The App Store quickly followed. It was an ingenious way to make the iPhone vastly more popular, while also appealing to app developers. Apple would only take 30 percent of the revenue.

Jobs was very involved in what apps were put on the store, and if the developers didn’t follow his guidelines, the apps were quickly dismissed.

Apple was smart not to take any more money from developers. This allowed the developers to come to Apple with less hesitation simply because they would be keeping most of their hard-earned money.

Even still, according to, the mobile app store is supposed to surpass $15 billion dollars in revenue this year since its launch.

In 2010 Apple released the iPad. Apple sold 14.8 million iPads that’s year alone according to Time Magazine. Jobs was on top. No one would have expected this Silicon Valley native to have been the hero of our generation.

Through all of this success, Jobs stuck to the principles that powered his success. He was still very strict, demanding and secretive. He was a man with the vision, and determination to make things happen.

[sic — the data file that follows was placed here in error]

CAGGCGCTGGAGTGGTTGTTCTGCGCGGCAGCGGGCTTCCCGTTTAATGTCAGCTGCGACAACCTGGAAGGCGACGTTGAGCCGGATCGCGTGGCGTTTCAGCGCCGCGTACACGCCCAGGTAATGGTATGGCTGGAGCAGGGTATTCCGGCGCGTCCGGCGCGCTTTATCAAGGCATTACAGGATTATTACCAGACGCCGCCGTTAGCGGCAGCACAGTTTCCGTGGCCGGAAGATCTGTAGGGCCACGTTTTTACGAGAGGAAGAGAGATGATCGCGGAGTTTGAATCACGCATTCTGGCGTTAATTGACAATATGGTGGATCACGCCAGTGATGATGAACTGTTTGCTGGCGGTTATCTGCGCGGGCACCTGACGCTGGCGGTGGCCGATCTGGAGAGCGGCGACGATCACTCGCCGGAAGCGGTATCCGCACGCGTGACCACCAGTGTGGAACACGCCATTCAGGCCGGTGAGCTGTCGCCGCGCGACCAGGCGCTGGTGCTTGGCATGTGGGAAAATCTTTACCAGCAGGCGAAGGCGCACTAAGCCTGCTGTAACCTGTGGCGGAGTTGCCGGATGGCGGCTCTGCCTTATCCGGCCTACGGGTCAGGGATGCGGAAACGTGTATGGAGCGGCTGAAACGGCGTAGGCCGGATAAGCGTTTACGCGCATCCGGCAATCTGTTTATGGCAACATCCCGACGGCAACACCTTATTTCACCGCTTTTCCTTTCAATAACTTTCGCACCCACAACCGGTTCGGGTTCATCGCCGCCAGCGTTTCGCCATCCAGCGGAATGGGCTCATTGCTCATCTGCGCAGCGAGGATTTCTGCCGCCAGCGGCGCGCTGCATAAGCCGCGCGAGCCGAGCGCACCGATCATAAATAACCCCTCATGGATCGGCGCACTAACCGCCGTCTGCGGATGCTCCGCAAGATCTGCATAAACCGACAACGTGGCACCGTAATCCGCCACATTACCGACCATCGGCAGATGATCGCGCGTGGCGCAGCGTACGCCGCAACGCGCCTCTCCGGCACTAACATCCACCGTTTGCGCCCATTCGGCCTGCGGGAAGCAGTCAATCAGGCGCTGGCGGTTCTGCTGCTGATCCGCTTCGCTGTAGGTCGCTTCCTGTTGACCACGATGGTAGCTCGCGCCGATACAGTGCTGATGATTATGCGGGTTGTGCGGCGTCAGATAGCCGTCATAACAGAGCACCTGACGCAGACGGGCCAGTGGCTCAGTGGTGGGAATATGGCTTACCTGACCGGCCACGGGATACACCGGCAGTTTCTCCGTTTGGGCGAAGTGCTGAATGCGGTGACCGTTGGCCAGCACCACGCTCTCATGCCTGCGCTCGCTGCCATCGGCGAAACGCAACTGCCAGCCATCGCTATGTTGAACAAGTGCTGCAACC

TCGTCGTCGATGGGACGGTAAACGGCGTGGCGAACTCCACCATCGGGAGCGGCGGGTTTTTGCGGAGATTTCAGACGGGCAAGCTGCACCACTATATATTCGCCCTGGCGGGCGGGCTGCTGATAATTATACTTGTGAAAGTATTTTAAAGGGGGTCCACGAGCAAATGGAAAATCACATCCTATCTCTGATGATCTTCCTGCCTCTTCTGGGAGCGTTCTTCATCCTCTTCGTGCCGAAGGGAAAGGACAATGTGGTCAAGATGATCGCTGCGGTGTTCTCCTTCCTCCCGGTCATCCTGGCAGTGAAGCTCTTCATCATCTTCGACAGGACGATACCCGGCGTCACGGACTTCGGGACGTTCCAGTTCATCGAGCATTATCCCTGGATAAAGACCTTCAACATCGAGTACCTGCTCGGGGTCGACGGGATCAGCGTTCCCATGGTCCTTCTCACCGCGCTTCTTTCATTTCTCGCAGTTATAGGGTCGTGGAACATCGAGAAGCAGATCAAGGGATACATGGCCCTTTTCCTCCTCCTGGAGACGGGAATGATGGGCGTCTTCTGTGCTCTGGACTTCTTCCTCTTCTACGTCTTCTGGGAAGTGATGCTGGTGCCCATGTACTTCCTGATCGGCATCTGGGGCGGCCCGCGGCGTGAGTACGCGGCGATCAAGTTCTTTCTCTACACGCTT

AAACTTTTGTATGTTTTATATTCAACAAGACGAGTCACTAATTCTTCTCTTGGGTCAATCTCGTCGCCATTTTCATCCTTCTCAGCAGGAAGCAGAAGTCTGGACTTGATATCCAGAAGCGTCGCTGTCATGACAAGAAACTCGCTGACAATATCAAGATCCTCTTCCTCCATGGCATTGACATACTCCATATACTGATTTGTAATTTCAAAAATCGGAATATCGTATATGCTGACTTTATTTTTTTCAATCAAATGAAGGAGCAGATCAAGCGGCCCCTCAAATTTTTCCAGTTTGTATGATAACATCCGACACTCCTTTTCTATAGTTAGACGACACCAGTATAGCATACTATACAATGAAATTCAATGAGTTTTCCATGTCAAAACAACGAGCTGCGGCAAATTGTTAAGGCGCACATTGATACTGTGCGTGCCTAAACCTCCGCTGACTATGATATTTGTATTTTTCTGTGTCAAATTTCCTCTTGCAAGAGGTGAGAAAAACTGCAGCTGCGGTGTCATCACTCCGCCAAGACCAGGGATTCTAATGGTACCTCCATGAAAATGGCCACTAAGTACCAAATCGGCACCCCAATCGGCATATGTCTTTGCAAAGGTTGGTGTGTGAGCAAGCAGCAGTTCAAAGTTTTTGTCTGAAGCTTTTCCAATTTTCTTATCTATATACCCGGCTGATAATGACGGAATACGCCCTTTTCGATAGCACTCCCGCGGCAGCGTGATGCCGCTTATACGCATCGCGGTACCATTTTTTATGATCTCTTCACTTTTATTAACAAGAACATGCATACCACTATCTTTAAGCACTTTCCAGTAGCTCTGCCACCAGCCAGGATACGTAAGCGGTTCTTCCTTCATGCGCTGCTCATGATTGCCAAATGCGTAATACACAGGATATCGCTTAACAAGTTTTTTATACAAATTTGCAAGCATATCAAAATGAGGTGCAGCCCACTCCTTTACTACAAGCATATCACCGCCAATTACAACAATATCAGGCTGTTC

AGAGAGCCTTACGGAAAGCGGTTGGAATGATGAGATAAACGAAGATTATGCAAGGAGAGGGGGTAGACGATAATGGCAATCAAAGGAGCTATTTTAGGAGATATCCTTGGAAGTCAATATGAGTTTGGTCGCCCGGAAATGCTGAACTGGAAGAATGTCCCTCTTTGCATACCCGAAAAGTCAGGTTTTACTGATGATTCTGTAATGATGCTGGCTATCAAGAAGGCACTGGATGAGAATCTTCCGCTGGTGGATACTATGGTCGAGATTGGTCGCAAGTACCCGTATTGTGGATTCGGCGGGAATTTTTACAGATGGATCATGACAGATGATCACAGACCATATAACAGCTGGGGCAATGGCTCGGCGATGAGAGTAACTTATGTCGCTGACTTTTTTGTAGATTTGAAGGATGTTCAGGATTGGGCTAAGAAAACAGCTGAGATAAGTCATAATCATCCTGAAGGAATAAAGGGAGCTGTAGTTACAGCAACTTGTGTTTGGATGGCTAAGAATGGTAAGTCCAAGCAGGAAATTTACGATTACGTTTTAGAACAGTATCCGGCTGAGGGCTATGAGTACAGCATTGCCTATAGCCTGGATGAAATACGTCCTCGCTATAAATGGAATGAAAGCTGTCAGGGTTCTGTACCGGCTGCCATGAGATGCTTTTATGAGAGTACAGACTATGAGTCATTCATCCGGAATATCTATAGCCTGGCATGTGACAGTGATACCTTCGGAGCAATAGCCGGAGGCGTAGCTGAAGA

In 2004 he was diagnosed with pancreatic cancer. Jobs was told he had only months to live, but after a biopsy, however, the doctors found the cancer was treatable with surgery. Naturally, he had the surgery and was seemingly fine. Then in 2009, he had a liver transplant. When his health deteriorated earlier this year, he resigned and made Tim Cook the CEO of Apple. “Steve Jobs was hugely important to my generation, and to lose a man like him is devastating! I have grown up using Apple products and currently use Apple products for everything. I wish I could have only met him in person before he passed,” said freshmen Hector Hernandez.

Jobs never said much about his health. He didn’t want the public eye shifted to him. “Steve was among the greatest of American innovators – brave enough to think differently, bold enough to believe he could change the world, and talented enough to do it,” President Obama said. “He transformed our lives, redefined entire industries, and achieved one of the rarest feats in human history: he changed the way each of us sees the world.” Jobs’ own philosophy guided his life and work.

“Don’t let the noise of others’ opinions drown out your own inner voice. And most important, have the courage to follow your heart and intuition. They somehow already know what you truly want to become,” Jobs said.